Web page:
Why Sound Matters: The Importance of Audio for Brands
Finn Bohn, Assistant Strategic Assortment & Purchasing Manager at FRILUFTS Retail Europe AB, and graduate of the MSc in Marketing and Creativity.
It’s tough to stand out as a brand. Especially if you have to rely only on the visual aspects of your brand.
They say an image is worth a 1000 words, but what if people don’t pay attention to it?
Q: Hi Finn & Kilian! What makes sound so important for brands in general?
A: Hi Julius! First of all, brands have become more important in general.
In times of overflowing information and decreasing differences between the functional attributes of products, customers are mostly looking for two things: trust and convenience.
Strong brands represent mental short cuts – instead of constantly comparing products to find the one that objectively has the best features, we rely on our previous experiences and our associations towards brands. In other words: nowadays we buy brands, not products. Brands need to create and reinforce a particular ‘positive attitude’ in the customer; and for us it’s no secret that melodies, sounds and certain frequencies have exactly this effect: they trigger memories.
Think of “Zott Sahnejoghurt” – the spot is over 20 years old and we still know the melody, if not even the lyrics. The same applies to “Nichts ist unmöglich…” – repetition and a distinctive tone interval have etched this jingle into every German’s memory who is older than 25.
Of course, these examples seem ridiculous from today’s point of view (none would use a singing monkey to promote their cars anymore). But you can’t deny what it is showing: music and sound are able to deeply embed brands and their messages in our memory.
And sound has even another effect on us, which makes it so valuable for brands: it adds emotion. If you ever watched a horror movie without sound, you’ll immediately understand this. Whether you want your brand to be perceived as cool, trustworthy, or dreamy (just to name a few possibilities) – sound sets the mood and context of your brand. And it does it subtly and universally understandable. One very good example for this is Vodafone, which has even managed to add a particularly good taste in music to their brand personality.
So, in our opinion, if used in today’s context with our modern understanding of branding, advertising and sound aesthetics, sound offers a great potential for brands to stand out, be more emotionalized and become really memorable.
Q: Most small and mid-size businesses think that having a sound logo is for big corporation only. But last decade media consumption changed. Tell us, why especially nowadays all business ideas should use sound as part of their brand set up?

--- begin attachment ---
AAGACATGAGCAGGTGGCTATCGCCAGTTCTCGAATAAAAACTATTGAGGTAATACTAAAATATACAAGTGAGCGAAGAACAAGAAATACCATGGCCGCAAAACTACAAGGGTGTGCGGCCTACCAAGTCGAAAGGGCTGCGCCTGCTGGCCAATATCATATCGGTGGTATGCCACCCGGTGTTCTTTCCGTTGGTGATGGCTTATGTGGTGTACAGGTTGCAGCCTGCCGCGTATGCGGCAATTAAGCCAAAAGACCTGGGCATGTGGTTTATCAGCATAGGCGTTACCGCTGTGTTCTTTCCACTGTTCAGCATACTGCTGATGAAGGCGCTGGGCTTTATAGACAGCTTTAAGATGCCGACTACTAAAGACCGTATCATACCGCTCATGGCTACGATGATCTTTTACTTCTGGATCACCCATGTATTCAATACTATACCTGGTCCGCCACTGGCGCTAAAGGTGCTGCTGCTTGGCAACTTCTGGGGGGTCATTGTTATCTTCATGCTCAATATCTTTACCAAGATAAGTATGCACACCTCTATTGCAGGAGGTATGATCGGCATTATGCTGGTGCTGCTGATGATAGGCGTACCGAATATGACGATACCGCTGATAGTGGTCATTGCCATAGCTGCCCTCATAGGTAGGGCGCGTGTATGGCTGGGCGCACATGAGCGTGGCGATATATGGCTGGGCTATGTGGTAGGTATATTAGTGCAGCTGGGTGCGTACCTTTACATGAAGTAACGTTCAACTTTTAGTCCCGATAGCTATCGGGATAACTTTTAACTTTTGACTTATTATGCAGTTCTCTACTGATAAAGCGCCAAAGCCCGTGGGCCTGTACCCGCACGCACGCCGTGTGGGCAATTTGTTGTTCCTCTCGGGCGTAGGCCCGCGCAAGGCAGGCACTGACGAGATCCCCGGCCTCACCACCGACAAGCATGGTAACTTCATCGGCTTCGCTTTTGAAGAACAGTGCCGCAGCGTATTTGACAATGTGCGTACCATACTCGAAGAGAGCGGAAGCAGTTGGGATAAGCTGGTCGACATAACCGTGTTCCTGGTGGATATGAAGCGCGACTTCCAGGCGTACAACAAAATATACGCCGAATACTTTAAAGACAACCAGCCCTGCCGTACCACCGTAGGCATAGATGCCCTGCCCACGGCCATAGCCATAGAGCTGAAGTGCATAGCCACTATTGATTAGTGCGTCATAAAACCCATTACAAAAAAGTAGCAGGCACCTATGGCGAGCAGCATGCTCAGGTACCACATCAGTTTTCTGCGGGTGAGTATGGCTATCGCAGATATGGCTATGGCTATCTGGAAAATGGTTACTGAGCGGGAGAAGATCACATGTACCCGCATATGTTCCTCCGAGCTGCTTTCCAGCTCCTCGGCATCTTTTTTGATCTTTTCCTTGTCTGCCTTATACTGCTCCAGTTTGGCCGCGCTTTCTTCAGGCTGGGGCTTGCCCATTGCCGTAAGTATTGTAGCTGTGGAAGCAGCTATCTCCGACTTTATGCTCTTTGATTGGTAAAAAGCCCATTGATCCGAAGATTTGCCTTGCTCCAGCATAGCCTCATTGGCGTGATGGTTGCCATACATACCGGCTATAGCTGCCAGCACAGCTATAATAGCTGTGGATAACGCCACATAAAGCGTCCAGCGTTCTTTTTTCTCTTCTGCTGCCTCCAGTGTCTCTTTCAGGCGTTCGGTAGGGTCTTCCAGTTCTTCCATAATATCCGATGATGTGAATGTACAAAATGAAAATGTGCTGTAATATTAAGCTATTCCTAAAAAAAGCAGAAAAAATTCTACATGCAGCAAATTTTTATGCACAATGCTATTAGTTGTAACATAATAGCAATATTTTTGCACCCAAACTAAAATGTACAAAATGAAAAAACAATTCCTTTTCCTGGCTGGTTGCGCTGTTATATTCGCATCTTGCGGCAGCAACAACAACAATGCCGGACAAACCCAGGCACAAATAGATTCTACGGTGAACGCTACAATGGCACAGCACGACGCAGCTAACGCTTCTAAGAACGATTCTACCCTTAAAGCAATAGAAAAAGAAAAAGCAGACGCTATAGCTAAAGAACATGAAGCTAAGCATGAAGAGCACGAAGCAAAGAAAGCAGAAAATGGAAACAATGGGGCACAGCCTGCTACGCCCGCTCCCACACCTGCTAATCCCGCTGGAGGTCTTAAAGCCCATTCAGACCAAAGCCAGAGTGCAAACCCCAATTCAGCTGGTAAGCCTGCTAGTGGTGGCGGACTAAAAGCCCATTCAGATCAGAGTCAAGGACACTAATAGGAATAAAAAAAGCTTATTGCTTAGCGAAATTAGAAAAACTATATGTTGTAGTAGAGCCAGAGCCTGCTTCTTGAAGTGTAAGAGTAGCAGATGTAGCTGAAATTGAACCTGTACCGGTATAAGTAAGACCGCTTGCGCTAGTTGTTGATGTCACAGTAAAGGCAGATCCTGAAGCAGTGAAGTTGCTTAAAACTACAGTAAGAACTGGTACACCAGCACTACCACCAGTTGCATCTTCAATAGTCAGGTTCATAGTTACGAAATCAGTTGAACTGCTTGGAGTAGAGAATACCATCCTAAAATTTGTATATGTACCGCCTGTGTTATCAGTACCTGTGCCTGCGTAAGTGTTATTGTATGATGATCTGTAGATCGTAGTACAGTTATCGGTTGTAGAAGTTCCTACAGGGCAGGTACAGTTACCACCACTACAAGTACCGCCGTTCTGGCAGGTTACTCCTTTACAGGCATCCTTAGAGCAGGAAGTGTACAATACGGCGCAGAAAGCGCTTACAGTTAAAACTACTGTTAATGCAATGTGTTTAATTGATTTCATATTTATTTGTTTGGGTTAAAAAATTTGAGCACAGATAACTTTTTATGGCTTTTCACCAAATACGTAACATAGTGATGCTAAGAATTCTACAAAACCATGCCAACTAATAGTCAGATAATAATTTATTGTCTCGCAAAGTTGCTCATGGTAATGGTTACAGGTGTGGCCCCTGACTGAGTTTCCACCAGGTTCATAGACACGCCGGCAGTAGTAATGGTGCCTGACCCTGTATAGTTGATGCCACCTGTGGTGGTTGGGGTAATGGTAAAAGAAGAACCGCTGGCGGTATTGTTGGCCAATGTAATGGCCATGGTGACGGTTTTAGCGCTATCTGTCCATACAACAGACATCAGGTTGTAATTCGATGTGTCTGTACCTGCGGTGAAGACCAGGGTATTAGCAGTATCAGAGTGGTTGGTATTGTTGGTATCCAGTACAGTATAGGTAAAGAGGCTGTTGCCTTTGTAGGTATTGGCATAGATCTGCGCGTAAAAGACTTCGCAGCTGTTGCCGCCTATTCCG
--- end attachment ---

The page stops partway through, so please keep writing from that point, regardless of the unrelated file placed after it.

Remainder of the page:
A: We are not saying that sound should be generally added to everything (sometimes silence can be powerful as well). But we believe that limiting a brand and its communication only to its visual dimensions is a waste of potential – and this is of course not only true for big corporations. They say an image is worth a 1000 words, but what if people don’t pay attention to it?
We are living in times of second screen media consumption and youtube pre rolls, where attention spans are decreasing and less and less people actively watch ads. This is a particular problem when media budgets are limited. If your share of voice is small, your message will get lost in the visual clutter of today’s advertising landscape.
On the flip side, this is a great case for sound. The great thing about sound is, that you don’t need to listen actively in order to- at least subconsciously – understand a message or recognize previously heard melodies or sounds. This allows you to create acoustical links between your different messages and touch points. And all of a sudden a lot of small fragments become one coherent element.
Q: If Kilian and you start working on a sound logo, what do you need to translate the brand (company) into sound or music?
A: In order to be able to find the right sound or music fora brand, it is necessary for us to thoroughly understand the brand first.
What is its core? Your brand, for example, is closely related to you as a person. That’s why we started by interviewing you. We needed to understand not only WHAT you do, and HOW you do it, but also WHY you are doing it. What is your motivation? What drives you? What do you want to convey?
In addition, we analyzed the context, which the sound logo will appear in: the look of your website, the content of your lectures and presentations, your way of talking.
All these aspects needed to be taken into consideration in order to define a sound that reflects the personality of your brand. The sound logo should not only make people recognize your brand, but also evoke the most important aspects and values of it.
Q: When working on Brand Aesthete – what did you hear first and what was the bigger picture?
A: Working on a brand from someone who knows so much about the topic was really exciting for us. While talking to you and looking at all the different touch points of your brand, we could clearly see your vision and idea behind your work.
Since you are constantly questioning the status quo and your work is always a process, the sound logo also needed to convey the feeling of evolvement. It needed to tell a story. It is a metaphor for your work: the drop that triggers a fundamental change (symbolized by the wave sound), which evolves to a bright and open future.
Additionally, we specifically chose extremely clear and distinct high-class sounds. The logo portrays confidence, without being too dramatic at the same time – for us a perfect introduction for your talks.
Read the original post and listen to the audio logo here: Julius Geis.